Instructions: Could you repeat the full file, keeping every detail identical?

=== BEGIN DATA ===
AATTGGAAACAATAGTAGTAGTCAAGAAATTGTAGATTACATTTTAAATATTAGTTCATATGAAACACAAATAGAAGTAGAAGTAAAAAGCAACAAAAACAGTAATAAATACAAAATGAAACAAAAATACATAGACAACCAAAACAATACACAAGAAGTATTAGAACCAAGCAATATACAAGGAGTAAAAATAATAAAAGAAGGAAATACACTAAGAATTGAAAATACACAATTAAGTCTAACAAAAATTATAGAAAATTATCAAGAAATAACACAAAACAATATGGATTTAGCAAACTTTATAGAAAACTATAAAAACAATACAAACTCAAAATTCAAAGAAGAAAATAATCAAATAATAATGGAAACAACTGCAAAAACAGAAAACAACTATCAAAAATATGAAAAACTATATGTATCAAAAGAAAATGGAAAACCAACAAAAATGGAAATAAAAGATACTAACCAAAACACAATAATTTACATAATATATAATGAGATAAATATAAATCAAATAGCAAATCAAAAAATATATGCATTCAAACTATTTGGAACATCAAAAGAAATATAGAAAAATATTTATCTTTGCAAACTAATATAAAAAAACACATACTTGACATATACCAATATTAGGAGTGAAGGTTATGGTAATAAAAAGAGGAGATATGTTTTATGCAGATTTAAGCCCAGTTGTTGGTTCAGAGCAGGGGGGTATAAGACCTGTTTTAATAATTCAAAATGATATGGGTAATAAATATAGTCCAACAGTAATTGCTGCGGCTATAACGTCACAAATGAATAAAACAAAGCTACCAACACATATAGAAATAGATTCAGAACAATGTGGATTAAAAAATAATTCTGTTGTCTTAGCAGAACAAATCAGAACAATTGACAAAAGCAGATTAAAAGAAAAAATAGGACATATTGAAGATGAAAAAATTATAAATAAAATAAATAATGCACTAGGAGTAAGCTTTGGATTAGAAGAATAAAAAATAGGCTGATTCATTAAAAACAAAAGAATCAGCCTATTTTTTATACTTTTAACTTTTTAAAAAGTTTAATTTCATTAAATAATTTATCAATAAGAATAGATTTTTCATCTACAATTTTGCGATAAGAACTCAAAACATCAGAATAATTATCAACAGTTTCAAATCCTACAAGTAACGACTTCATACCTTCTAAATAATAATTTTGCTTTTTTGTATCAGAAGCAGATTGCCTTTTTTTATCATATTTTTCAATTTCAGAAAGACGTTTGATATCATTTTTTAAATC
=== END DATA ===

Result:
AATTGGAAACAATAGTAGTAGTCAAGAAATTGTAGATTACATTTTAAATATTAGTTCATATGAAACACAAATAGAAGTAGAAGTAAAAAGCAACAAAAACAGTAATAAATACAAAATGAAACAAAAATACATAGACAACCAAAACAATACACAAGAAGTATTAGAACCAAGCAATATACAAGGAGTAAAAATAATAAAAGAAGGAAATACACTAAGAATTGAAAATACACAATTAAGTCTAACAAAAATTATAGAAAATTATCAAGAAATAACACAAAACAATATGGATTTAGCAAACTTTATAGAAAACTATAAAAACAATACAAACTCAAAATTCAAAGAAGAAAATAATCAAATAATAATGGAAACAACTGCAAAAACAGAAAACAACTATCAAAAATATGAAAAACTATATGTATCAAAAGAAAATGGAAAACCAACAAAAATGGAAATAAAAGATACTAACCAAAACACAATAATTTACATAATATATAATGAGATAAATATAAATCAAATAGCAAATCAAAAAATATATGCATTCAAACTATTTGGAACATCAAAAGAAATATAGAAAAATATTTATCTTTGCAAACTAATATAAAAAAACACATACTTGACATATACCAATATTAGGAGTGAAGGTTATGGTAATAAAAAGAGGAGATATGTTTTATGCAGATTTAAGCCCAGTTGTTGGTTCAGAGCAGGGGGGTATAAGACCTGTTTTAATAATTCAAAATGATATGGGTAATAAATATAGTCCAACAGTAATTGCTGCGGCTATAACGTCACAAATGAATAAAACAAAGCTACCAACACATATAGAAATAGATTCAGAACAATGTGGATTAAAAAATAATTCTGTTGTCTTAGCAGAACAAATCAGAACAATTGACAAAAGCAGATTAAAAGAAAAAATAGGACATATTGAAGATGAAAAAATTATAAATAAAATAAATAATGCACTAGGAGTAAGCTTTGGATTAGAAGAATAAAAAATAGGCTGATTCATTAAAAACAAAAGAATCAGCCTATTTTTTATACTTTTAACTTTTTAAAAAGTTTAATTTCATTAAATAATTTATCAATAAGAATAGATTTTTCATCTACAATTTTGCGATAAGAACTCAAAACATCAGAATAATTATCAACAGTTTCAAATCCTACAAGTAACGACTTCATACCTTCTAAATAATAATTTTGCTTTTTTGTATCAGAAGCAGATTGCCTTTTTTTATCATATTTTTCAATTTCAGAAAGACGTTTGATATCATTTTTTAAATC